Top five mistakes of boards

group of confident professional employees in a serious meeting from above

By Zac Kester, JD, LLM, CFRM, at Charitable Allies |

In the past few months I’ve received many calls regarding badly behaving boards, and have become aware of at least two Indiana Attorney General investigations into nonprofits. That got me thinking about the top mistakes of nonprofit boards.

I am not going to round up the “usual suspects” in this article — many nonprofit leaders already know about fiduciary responsibility and keeping good records. Instead, here are the “sleeper” mistakes — the top five mistakes of boards that, in practice, often create more damage than the obvious oversights and might not be on your radar:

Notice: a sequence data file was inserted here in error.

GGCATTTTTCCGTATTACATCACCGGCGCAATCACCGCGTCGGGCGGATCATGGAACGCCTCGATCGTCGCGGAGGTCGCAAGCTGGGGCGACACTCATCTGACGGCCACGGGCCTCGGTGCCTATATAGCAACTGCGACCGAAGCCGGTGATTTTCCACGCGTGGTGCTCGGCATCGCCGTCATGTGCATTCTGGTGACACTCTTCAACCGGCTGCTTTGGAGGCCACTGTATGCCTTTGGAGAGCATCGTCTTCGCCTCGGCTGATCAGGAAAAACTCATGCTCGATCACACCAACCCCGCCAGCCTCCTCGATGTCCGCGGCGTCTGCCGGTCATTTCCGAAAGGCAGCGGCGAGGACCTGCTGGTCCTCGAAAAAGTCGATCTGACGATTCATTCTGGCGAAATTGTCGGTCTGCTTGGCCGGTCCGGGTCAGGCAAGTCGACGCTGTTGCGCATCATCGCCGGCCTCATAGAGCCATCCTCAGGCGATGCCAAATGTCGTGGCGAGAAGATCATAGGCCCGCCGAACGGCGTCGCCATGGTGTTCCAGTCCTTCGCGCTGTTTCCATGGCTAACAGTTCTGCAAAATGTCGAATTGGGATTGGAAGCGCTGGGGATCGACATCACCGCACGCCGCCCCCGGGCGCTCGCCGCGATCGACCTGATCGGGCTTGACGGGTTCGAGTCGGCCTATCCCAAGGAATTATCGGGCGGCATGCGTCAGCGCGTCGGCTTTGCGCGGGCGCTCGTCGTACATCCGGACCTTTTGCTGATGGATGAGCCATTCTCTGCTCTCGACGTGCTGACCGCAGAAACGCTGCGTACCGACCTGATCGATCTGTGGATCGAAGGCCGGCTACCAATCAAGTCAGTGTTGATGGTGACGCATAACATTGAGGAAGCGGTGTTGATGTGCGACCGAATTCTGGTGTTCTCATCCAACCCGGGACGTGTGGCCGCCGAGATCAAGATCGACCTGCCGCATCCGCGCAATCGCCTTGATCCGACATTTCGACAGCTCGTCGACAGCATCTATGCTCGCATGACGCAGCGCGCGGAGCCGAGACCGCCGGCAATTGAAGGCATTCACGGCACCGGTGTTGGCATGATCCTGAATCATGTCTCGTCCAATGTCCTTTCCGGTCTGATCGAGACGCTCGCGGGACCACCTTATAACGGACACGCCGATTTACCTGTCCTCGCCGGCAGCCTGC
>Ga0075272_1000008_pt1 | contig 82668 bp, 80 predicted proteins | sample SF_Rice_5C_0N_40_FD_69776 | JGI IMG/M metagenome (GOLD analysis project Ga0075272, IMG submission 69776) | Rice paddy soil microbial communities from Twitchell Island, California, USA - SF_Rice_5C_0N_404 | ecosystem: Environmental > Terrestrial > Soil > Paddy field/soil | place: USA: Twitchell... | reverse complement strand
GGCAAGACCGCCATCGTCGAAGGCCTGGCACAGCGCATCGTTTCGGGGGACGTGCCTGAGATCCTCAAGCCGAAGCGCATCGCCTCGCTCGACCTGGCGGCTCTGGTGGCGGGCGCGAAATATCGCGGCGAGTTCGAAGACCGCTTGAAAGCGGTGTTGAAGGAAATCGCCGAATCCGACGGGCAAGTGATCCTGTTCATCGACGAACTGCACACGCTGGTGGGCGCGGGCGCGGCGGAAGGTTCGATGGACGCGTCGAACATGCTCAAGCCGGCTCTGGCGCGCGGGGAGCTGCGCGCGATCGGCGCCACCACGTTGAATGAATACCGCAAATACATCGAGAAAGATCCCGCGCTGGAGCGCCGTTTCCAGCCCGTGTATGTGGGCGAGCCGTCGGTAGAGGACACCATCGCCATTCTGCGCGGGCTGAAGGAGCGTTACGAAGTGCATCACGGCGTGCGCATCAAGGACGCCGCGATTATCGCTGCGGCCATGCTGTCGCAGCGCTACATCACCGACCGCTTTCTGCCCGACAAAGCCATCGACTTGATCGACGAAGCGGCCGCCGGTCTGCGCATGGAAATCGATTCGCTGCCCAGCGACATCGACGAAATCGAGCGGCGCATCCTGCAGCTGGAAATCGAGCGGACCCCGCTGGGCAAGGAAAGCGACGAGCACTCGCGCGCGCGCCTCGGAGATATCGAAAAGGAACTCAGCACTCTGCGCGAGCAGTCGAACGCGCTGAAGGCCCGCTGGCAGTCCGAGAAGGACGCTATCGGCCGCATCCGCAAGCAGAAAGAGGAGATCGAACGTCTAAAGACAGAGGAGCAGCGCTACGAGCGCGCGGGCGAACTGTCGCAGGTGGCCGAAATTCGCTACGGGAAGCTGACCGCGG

• Failing to monitor programming effectiveness or make course corrections
  • Not wrestling with tough questions
  • Board-level confidences are not kept
  • One person or a small group runs the show
  • Executives and inactive board members who are not held accountable

Are you on a board characterized by one or more of these mistakes? If so, you may want to think about starting a board meeting by analyzing one these issues and discuss how to be more effective.

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